Charles H. Hood Foundation | Richard Pierce, M.D., M.S. – January 2018
By identifying innovative pediatric advancements and providing funding in the critical phases of development, we are able to expedite high-impact breakthroughs that improve the health and lives of millions.
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Richard Pierce, M.D., M.S.

Instructor of Pediatrics, Department of Pediatrics

Yale University

Assessment and Mechanisms of Blood Vessel Dysfunction in Critically Ill Children

 

Key Words: Capillary Leak, Endothelial Dysfunction, Single Cell RNA Sequencing, Translational Research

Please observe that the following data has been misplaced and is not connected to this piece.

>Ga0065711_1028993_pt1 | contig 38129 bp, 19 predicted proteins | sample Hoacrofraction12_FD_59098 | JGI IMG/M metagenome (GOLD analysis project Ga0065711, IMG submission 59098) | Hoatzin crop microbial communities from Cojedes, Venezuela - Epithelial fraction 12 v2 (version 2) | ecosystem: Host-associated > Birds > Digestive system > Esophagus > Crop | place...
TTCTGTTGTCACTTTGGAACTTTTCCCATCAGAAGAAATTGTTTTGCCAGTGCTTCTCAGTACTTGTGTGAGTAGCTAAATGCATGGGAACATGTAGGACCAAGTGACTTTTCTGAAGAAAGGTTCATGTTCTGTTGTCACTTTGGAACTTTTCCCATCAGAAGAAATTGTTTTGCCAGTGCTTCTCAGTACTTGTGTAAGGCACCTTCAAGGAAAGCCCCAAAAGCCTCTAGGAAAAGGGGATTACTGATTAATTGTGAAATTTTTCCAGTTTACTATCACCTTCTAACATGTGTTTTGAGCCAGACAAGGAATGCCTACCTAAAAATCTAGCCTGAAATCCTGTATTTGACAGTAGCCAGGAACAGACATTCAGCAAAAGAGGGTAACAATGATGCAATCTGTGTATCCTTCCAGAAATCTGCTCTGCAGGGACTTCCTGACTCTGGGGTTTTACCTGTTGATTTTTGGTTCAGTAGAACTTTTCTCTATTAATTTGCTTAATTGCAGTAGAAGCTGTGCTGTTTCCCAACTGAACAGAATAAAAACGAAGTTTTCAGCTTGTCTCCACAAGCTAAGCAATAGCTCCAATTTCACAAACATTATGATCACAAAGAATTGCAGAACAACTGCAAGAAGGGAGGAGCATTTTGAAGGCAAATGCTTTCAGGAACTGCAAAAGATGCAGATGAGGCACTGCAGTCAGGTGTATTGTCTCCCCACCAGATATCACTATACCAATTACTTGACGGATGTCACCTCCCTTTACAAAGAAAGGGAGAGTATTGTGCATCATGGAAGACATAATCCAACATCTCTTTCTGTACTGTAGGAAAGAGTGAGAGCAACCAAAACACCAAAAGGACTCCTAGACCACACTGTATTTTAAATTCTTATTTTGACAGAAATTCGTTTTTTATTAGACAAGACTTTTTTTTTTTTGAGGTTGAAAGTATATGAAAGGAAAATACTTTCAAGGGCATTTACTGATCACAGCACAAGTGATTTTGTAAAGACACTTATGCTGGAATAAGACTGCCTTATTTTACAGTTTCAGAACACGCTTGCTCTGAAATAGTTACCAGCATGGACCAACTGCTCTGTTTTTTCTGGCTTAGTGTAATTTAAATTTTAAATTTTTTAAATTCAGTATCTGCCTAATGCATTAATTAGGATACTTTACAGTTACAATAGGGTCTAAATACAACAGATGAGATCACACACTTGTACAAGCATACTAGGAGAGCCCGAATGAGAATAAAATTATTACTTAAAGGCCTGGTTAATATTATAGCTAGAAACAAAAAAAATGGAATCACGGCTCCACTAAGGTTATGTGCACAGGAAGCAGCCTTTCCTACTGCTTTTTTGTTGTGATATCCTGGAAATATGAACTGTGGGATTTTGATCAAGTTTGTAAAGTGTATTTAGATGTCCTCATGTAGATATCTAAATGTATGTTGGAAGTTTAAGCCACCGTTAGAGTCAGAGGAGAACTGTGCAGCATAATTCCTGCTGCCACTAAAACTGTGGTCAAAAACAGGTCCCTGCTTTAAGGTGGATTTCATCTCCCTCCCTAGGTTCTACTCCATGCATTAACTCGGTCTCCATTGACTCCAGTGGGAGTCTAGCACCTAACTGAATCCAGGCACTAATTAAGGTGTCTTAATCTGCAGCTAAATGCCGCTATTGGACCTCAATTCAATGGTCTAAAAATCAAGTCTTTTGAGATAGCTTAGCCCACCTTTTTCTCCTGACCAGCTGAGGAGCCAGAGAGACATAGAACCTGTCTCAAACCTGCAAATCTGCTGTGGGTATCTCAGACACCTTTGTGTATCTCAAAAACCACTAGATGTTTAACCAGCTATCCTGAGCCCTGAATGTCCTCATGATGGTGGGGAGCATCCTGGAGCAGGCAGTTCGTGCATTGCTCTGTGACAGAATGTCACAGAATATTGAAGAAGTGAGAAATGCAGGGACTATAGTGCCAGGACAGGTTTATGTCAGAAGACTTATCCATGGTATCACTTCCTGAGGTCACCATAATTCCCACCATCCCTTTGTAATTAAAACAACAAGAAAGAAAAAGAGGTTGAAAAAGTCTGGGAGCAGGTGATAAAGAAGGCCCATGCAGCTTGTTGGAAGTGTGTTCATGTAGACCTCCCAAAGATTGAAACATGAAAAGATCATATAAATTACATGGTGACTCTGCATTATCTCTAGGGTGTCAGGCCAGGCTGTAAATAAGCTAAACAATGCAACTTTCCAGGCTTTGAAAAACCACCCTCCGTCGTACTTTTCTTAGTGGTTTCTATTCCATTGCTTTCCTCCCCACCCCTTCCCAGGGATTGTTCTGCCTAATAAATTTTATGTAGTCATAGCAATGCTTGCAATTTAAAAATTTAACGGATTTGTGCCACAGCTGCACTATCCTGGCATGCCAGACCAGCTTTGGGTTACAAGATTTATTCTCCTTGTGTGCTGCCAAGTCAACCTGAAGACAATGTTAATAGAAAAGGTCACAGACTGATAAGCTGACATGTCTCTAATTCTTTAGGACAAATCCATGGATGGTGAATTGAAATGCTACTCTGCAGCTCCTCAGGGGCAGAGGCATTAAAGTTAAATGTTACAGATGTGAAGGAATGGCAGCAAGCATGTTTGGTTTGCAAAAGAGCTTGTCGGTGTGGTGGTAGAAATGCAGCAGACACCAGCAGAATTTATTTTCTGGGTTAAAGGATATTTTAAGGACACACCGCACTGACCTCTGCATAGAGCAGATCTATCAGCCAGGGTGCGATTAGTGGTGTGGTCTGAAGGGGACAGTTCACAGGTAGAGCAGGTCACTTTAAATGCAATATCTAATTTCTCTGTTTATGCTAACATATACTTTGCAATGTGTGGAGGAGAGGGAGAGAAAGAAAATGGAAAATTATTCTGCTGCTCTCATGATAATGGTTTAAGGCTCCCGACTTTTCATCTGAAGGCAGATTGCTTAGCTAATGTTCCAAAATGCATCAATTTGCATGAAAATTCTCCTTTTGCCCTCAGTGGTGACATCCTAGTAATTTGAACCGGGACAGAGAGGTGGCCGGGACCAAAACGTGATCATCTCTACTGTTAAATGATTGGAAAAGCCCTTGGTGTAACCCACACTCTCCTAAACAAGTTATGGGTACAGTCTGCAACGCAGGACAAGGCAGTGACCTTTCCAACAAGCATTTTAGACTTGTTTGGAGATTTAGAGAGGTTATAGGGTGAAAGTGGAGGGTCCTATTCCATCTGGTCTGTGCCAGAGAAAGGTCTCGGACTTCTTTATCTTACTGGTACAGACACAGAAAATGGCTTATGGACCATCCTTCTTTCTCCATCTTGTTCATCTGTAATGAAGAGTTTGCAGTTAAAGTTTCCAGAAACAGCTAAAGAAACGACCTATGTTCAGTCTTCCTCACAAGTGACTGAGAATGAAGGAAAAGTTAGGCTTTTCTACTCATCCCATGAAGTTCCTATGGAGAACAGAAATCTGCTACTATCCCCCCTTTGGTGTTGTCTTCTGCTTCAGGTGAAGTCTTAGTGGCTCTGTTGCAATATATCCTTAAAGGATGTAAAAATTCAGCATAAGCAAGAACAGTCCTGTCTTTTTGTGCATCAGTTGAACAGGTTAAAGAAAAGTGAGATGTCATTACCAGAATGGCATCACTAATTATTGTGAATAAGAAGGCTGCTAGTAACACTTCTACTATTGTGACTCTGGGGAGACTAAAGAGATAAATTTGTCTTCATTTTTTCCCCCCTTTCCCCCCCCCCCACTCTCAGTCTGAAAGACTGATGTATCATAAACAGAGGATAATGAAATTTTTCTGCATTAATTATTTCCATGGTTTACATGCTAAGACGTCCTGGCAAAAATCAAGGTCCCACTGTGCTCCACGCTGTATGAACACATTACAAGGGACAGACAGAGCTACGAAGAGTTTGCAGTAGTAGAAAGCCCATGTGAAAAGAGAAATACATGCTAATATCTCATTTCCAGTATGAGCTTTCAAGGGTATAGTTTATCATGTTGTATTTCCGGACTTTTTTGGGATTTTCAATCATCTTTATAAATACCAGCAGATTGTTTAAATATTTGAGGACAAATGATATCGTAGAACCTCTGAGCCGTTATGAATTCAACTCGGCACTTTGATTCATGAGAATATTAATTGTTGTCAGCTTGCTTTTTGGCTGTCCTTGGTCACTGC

The objectives of this proposal are to develop better assessments and understanding of blood vessel function in critically ill children. Blood vessels are continuously lined by endothelial cells that regulate intravascular volume and nutrient exchange to organs. Most important is the capillary blood vessel segment, due to its large cumulative surface area. In critical illness, the capillary barrier becomes disrupted and intravascular fluid leaks into the extravascular space, contributing to shock, organ dysfunction and if not addressed, death. Currently, there is no way to assess leak to help clinicians to identify patients at risk or to evaluate treatment regimens, complicating care in the sickest children. Furthermore, a better understanding of EC changes that induce capillary leak can aid in developing new therapies. To improve the care of critically ill children, I aim to develop a bedside assessment of capillary leak using retinal fluorescein angiography and analyze the EC transcriptome by single cell RNAseq of ECs isolated from discarded guide wires removed from critically ill compared to non-critically ill children and normal surgical specimens to identify significantly different gene products that can be evaluated for causality by electrical cell-substrate impedance sensing in an established in vitro model of human capillary barrier function. My research will take place in my laboratory within the Yale Vascular Biology and Therapeutics Program and in conjunction with my position at Yale-New Haven Children’s Hospital. This environment features researchers and mentors in pediatric critical care medicine and in vascular biology and immunology. Yale’s infrastructure and supportive environment can facilitate the successful completion of this project. Through this proposal, I hope to make discoveries that will immediately direct treatment decisions in critically ill children and ultimately discover new therapies for vascular leak.